World's RAREST Gemstones and Minerals Ever Seen

author Talltanic   3 мес. назад

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Lucky Discoveries That Made People Rich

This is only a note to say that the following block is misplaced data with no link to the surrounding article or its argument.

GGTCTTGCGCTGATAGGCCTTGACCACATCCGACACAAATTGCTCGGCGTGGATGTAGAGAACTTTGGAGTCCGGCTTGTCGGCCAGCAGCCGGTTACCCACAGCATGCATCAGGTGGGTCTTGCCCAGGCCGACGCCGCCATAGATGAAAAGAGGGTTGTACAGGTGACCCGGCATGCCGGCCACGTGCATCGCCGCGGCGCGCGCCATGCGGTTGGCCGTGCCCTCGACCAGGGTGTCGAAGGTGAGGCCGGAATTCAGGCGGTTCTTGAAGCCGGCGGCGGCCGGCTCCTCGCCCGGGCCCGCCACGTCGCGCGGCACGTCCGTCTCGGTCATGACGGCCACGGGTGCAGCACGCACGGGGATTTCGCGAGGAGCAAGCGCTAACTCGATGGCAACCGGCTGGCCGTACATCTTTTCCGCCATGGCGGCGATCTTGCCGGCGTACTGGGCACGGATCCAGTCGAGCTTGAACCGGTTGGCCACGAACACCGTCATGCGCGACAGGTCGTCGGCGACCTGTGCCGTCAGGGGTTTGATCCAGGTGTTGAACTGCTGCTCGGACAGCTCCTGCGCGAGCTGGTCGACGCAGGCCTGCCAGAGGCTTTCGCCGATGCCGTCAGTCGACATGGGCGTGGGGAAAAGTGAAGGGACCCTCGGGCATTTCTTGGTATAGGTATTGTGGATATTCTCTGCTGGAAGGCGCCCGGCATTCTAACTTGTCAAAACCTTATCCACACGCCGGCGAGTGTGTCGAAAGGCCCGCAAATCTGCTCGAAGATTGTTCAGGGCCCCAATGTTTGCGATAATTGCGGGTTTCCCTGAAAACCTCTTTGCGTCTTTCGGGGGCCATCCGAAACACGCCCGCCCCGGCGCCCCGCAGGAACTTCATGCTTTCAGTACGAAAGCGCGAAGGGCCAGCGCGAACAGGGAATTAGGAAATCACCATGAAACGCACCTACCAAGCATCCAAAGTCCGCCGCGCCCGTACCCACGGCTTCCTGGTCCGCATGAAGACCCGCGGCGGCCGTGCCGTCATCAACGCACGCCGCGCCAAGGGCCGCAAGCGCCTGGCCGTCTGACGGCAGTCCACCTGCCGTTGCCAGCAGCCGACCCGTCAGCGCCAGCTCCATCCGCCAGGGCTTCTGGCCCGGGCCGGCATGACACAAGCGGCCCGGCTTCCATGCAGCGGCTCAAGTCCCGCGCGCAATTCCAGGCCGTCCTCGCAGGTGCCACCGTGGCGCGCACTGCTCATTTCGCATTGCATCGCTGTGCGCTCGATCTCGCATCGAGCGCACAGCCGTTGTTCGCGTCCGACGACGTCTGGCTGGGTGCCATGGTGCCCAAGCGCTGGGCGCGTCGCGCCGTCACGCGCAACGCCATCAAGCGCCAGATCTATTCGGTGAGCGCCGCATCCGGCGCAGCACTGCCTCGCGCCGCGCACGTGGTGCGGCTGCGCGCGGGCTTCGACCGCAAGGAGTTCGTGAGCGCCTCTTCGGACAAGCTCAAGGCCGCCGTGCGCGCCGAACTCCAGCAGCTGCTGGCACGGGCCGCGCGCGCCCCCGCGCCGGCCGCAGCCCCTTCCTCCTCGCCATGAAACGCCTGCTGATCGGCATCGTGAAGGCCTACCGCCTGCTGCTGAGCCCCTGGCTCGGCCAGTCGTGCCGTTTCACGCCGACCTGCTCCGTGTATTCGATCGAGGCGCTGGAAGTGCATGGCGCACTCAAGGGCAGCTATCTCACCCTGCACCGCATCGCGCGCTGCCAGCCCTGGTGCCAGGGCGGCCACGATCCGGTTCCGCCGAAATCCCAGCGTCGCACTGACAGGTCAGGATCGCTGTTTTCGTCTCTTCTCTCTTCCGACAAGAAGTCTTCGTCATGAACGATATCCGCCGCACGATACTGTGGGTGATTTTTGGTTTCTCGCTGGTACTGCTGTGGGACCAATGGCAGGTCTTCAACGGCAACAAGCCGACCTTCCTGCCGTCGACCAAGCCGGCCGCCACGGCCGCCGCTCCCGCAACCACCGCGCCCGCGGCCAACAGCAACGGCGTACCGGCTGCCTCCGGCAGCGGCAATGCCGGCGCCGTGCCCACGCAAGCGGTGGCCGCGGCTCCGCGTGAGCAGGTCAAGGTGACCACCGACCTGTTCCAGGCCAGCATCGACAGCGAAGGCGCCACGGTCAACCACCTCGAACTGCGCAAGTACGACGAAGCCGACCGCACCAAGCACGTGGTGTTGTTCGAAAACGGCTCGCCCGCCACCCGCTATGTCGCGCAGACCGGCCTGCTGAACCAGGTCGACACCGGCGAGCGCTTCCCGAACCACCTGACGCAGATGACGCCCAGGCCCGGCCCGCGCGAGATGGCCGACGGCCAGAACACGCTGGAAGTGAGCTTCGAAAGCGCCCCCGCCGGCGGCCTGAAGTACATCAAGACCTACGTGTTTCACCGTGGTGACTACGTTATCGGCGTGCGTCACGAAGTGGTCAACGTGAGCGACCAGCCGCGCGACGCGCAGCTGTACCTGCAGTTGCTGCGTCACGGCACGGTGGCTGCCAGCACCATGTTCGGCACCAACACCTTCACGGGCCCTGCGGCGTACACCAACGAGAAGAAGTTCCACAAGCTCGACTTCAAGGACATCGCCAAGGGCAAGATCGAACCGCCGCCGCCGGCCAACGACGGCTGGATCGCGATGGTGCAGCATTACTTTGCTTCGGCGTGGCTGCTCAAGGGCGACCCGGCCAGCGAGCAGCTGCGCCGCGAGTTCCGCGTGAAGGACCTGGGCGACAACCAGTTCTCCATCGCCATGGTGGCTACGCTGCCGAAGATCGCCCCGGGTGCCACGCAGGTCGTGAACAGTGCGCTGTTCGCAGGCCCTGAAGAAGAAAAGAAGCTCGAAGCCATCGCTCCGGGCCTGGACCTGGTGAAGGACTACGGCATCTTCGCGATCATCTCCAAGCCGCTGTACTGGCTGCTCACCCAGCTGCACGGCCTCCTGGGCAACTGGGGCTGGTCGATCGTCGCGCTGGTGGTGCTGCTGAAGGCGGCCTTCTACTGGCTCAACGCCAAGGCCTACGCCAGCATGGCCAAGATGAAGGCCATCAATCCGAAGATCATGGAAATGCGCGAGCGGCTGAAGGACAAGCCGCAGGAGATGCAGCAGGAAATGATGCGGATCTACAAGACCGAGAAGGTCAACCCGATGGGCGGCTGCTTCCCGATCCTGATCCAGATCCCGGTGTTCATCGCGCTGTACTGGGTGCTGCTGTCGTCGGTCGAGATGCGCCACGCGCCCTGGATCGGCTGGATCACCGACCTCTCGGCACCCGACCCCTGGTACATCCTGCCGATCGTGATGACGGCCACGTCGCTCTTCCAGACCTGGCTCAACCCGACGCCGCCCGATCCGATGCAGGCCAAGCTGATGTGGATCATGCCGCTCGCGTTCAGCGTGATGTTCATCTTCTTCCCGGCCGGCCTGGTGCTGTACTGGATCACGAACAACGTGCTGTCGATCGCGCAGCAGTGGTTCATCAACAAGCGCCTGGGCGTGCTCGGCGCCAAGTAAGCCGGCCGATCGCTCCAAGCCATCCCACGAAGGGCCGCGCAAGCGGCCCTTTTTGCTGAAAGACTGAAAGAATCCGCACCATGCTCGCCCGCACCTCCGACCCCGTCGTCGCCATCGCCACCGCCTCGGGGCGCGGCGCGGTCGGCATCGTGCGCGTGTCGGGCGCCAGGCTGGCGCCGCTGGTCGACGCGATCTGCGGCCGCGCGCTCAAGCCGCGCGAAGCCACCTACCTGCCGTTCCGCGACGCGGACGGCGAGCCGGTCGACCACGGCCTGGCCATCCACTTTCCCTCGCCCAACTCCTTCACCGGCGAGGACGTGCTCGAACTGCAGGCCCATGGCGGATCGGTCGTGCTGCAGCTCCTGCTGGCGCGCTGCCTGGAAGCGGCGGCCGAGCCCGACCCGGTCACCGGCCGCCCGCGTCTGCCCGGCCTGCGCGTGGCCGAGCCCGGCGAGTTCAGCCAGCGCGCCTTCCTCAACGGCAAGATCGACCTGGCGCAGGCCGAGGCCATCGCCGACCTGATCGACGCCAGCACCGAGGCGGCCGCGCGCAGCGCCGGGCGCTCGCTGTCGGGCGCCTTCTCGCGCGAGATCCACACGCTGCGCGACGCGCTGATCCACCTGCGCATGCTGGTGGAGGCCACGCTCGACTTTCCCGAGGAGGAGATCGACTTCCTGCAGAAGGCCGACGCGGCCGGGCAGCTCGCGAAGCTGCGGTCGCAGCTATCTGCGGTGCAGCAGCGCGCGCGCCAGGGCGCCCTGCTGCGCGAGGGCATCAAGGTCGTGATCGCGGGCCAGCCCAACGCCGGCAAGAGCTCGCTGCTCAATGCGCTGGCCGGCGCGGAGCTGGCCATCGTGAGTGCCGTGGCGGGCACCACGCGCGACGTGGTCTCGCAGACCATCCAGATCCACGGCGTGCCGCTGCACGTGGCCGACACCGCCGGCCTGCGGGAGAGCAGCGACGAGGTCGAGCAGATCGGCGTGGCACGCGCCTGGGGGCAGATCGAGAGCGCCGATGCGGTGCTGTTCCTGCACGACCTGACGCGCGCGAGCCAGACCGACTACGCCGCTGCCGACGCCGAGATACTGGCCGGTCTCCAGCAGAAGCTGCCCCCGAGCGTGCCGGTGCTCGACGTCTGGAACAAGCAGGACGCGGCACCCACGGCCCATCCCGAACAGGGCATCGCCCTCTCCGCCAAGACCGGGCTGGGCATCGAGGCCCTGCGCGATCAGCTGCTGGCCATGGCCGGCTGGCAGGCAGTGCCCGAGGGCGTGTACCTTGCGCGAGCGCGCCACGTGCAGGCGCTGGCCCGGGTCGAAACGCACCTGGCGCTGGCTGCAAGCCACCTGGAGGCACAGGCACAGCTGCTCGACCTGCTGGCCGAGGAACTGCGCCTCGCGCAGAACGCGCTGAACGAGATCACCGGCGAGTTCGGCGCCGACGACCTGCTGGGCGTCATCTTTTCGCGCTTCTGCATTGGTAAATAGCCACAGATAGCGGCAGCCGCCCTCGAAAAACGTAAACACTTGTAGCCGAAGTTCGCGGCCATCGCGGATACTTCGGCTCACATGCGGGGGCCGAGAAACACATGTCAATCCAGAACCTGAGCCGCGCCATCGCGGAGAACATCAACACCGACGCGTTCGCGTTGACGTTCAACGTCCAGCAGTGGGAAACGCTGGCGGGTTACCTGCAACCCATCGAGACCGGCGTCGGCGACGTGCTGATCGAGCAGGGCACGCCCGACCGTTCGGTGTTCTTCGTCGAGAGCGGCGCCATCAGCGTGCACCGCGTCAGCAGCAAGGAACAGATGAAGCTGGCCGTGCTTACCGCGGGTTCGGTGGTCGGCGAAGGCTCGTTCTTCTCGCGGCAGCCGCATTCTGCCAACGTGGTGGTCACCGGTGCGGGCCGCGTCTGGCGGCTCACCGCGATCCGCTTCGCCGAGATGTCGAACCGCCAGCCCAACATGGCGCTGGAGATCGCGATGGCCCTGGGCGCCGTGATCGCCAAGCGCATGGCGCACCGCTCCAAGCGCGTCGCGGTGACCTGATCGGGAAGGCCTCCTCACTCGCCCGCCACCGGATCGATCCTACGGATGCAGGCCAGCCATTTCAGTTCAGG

From the largest opal in the world, to rare viking treasure hoards, here are lucky discoveries that made people rich! Subscribe to American EYE! 5. Lost Pollack Painting Sometimes you might knowingly have something in your house that you just don’t know is worth a lot of money This was the case for a man living in Scottsdale Arizona who had a college of modern art painting that he just found to be intriguing. He called over some experts to take a look at one of his signed laker posters which was only worth about 300 bucks but the experts noticed something else in the garage that caught their eye! They noticed the series of smears consistent with a modern artist consistent with Jackson Pollock. This American painter is considered a major figure in abstract expressionism and his paintings are worth big bucks! The painting heavily damaged but even then, still worth some serious cash. The had it authenticated by an another expert who closely examined the painting and claimed it was indeed authentic and could sell for anything from 10 million to 15 million dollars! 4. Boulder Matrix Opal It seems like digging around in Australia could certainly pay off. The world’s largest opal matrix was discovered in Queensland Australia in 2011 and this amazing stone has 55,000 carats! That’s about 25 points of pure opal! The previous largest opal ever discovered only was 6,100 carats. This mammoth find took place in the dry outback which receives very little rainfall. It measured in at about 10 inches in length and is valued at 1 million dollars! 3. Jersey Iron Age Coins A great deal of coins were found on the Island of Jersey in 2012 and it may shock you This island in the English Channel that contains a great deal of French and English culture but also contained a massive treasure. After searching for this treasure for 30 years, two amateur treasure hunters found these coins that date back to Iron Age. But no, these weren’t made of iron but silver and was the largest haul of celtic coins to have ever been found. Each coin you see in this person’s hand was found on the island of Jersey is worth at least 200 pounds each, and you can tell they’re still in great condition. This makes the total discovery worth 10 million pounds or 12 million US dollars. They were found under 3 feet of soil under a hedge in someone’s farm. The coins were packed in a clay chest and literally weighed a ton! It’s believed that it was stashed here to keep the Romans from plundering it during their conquest of the British Isles. 2. Sutter’s Mill Gold Discovery Now for a little bit of history. Sometimes when you discover something, you might make other people rich but not necessarily yourself and this was the case for John Sutter. This guy had some bad luck. James Marshall who worked at Sutter’s Mill discovered a massive golden nugget and told his boss John Sutter about it. The two decided to keep it a secret for a while but hired some men to help them pan out the gold. We’ll it turns out that all the miners they hired were a bunch of no good thieves and they stole basically all the gold they came across. The miners basically told everyone that there was gold in them there hills and this is what brought millions of people seeking fast riches! Fortune seekers from all over the world like from China, Germany, Mexico, Ireland Turkey and of course the easter united states, moved to California during this period After all his employees cheated him and took off with gold found on his land, the gold ran out and he was left basically penniless. He decided to give up on the california dream and moved as far away as possible. California officially became a state in 1850, partially thanks to there being gold here. If this moment in history never happened, the western united states would most likely be much less developed and less rich. Now you know why california is called the “Golden State”.1. The Whydah Discovery The Whydah was a British slave ship that was originally captured by “Black Sam” and was found off the coast of Cape Cod in Massachusetts in 1984 by Barry Clifford. He actually credits a pirate treasure map that many discredited as being false. It seems to be the holy grail of pirate discoveries! Priceless artifacts were discovered including 200,000 individual pieces were received under only 14 feet of water. Rare gold and silver coins, gold jewelry and artifacts, cannons, sword handles and even a boy’s leg! The boat is believed to carry the plunder of 10 ships. Spanish Galleons were relentless looted by Black Sam until him and his crew were swept away by a strong storm in 1717. Divers pulled together huge clumps of gold coin masses that stuck together from years of being underwater. A museum exhibition called “Real Pirates: The Untold Story of the Whydah, from Slave Ship to Pirate Ship”, toured the United States.